South Africa’s Rocklands. What can I say about this place that hasn’t already been said a thousand times? I could draw upon as many superlatives as my vocabulary could source, or wax lyrical about the sights, sounds, colors and flavor of the country. But it would be nothing you haven’t heard before. I could praise the weather and its reliability, the food and its authenticity, or even the locals and their warm-hearted spirit. But again, you’d have heard it before. So do I speak of the climbs? The movements? the aesthetics? Again, it’s all been said before.
Ultimately, why do we go to Rocklands? What leads us to book a flight, a rental car, a place to stay? What makes us spend potentially thousands to visit one place? Motivation and inspiration can come from many sources. We are all different. For one person it might be the chance to experience the best climbs in the world, or the trip of a lifetime. For others its simply a few weeks away from the stresses of everyday life. But I think one thing speaks to everyone—and that is imagery. Pictures specifically are the things that capture attention, be it in a magazine, on a poster or while browsing a website.
A picture can capture our imagination, and it can also allow us to create a world around the frame of the image. This is something that has always interested me. I love poring over pictures, visualizing everything about the climb and the setting. I imagine the texture of the rock, the smell of the grass or the sound of the shuffling of crash pads. I see people in the space, I see the view from the top of the boulder. I imagine the feeling of looking up at the climb from its base. I create the entire space, and I fill in the blanks that a picture can never provide. I carry this little vision around with me, tweaking it from time to time, expanding on it when I see another image that contradicts the original, or simplifying it when my head is full of other things. I do all this until the day I finally get to see it for real. When I arrive, its like seeing an old friend, but an old friend that’s not quite as you remembered them. I experience the climb and its surroundings for a few hours, and then leave.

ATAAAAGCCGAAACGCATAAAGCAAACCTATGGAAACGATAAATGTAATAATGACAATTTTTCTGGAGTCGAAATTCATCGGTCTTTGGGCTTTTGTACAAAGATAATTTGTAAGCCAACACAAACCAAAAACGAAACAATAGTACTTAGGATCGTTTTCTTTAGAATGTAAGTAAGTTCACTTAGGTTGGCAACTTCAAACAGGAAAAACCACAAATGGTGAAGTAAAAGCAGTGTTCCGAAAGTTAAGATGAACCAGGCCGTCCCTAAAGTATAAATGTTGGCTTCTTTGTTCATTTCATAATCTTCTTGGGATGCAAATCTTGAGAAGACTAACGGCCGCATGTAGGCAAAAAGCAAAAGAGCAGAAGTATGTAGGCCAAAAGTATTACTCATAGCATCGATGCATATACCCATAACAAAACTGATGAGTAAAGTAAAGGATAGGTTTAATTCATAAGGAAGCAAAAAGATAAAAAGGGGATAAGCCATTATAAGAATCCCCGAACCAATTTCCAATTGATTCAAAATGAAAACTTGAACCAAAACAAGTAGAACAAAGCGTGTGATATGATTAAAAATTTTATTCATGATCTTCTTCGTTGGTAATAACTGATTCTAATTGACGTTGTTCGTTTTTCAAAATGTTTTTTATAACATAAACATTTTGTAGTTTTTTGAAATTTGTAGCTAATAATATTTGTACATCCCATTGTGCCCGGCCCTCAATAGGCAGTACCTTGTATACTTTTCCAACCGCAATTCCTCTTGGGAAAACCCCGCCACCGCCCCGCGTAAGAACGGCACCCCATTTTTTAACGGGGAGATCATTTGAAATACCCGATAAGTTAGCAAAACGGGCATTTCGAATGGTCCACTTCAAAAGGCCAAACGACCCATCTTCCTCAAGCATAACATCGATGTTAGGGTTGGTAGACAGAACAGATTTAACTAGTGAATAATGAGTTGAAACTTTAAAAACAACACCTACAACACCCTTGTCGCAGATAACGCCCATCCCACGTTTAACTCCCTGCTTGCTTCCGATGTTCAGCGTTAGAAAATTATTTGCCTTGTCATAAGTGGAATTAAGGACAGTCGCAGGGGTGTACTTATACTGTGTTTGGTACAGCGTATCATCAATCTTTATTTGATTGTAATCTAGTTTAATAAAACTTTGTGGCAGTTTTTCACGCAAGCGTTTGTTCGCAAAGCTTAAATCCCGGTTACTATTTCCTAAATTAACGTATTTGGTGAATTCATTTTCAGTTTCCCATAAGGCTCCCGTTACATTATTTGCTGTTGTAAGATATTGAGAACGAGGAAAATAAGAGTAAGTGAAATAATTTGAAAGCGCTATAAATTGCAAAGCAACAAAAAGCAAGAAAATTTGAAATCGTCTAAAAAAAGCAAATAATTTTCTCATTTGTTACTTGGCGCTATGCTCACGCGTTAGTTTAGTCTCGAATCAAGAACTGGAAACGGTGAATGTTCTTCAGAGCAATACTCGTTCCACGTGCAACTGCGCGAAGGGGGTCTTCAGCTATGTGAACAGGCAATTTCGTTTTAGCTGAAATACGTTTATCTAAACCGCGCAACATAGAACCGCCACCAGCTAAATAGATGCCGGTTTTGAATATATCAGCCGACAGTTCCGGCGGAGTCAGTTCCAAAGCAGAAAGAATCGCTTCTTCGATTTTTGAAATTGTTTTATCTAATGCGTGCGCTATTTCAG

Hours later I plug in my hard drive to review the pictures I took, and suddenly, my vision is gone. The entire world I created fades, and is replaced with the real world I have just experienced. Sometimes, one is not simply replaced with the other, but the pair merge, as the true image is overlaid on my initial picture. That’s when I’m reminded about how amazing the mind really is, and how amazing a picture really is. To me that’s a special thing, that a picture can allow the mind such imagination, such freedom to expand and create.
Boulderer • Filmmaker • Photographer • Made in Wales •